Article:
- Improves opportunities for inmates to earn “good time” for early release from prison;
- The First Step Act prohibits placing pregnant prisoners in restraints and shackles, and
- It expands the information required to be collected by the National Prisoner Statistics Program.
While the First Step Act is not perfect, it is certainly a critical “first step” toward reaching comprehensive criminal justice reforms at the federal, state and local levels. NASW should be proud of being a part of this advocacy and social action. It is an incentive for us to continue to be active on criminal justice reforms both at the national and chapter levels.
Each September, SAMHSA sponsors National Recovery Month to increase awareness and understanding of mental and substance use disorders, and to celebrate individuals living in recovery. The Toolkit and PSAs can be used to organize events, issue proclamations, and increase public awareness. Learn more about Recovery Month 2018 and how you can get involved.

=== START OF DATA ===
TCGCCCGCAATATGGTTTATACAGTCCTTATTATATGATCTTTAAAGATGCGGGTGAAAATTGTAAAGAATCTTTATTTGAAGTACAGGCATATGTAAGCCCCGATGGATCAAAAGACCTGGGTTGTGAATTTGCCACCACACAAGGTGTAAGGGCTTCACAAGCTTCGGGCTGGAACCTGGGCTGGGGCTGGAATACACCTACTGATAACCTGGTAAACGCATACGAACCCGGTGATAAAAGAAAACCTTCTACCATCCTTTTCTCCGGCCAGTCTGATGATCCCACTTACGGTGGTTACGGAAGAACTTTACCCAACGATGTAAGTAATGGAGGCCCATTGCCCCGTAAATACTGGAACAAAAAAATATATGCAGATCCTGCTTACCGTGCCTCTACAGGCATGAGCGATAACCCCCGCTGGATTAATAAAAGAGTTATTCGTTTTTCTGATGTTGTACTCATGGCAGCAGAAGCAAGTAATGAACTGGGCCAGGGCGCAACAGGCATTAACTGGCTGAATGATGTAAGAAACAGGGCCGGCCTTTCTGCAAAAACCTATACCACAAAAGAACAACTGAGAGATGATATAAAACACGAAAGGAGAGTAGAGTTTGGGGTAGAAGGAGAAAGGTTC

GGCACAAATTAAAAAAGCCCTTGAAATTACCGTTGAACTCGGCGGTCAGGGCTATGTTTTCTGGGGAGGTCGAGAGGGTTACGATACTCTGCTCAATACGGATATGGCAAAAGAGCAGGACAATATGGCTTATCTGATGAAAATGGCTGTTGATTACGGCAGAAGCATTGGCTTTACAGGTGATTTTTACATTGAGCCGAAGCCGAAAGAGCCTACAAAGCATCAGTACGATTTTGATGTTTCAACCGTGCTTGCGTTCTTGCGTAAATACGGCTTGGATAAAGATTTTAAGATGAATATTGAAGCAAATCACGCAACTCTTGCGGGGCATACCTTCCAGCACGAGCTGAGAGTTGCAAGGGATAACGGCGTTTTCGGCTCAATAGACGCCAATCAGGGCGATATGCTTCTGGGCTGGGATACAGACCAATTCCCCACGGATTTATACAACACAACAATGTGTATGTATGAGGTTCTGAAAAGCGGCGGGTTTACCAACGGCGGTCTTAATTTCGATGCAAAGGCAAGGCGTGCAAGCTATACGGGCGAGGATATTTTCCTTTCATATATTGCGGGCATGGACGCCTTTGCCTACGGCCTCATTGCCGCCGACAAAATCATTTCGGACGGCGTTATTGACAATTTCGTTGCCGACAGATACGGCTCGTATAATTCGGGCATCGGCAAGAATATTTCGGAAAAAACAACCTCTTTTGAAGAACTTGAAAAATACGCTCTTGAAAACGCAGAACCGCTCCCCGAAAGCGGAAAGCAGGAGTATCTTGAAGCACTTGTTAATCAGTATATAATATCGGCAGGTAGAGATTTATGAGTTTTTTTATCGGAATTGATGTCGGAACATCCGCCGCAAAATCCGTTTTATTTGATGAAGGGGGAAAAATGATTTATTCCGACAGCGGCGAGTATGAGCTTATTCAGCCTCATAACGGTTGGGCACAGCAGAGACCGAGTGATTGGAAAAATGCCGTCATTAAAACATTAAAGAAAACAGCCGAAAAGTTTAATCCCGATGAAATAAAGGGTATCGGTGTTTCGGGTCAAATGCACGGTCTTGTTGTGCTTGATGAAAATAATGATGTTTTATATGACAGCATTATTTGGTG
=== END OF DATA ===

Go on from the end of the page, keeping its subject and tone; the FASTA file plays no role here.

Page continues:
SAMHSA is accepting applications for $930 Million to combat the opioid crisis through State Opioid Response Grants (Short Title: SOR). The program aims to address the opioid crisis by increasing access to medication-assisted treatment, reducing unmet treatment need, and reducing opioid overdose related deaths. The application due date is August 13, 2018 by 11:59 p.m. (ET).
SAMHSA is accepting applications for up to $50 million in Tribal Opioid Response Grants. The grants, which will go to tribes and tribal organizations, will fund prevention, treatment, and recovery activities in response to the opioid crisis. The grants will reduce unmet treatment needs and opioid overdose-related deaths. The application due date is August 20, 2018 by 11:59 p.m. (ET).
SAMHSA has published an update to this brochure that offers emergency department providers tips for enhancing treatment for people who have attempted suicide. It also offers information about communicating with families, HIPAA, patient discharge, and resources for medical professionals, patients, and their families.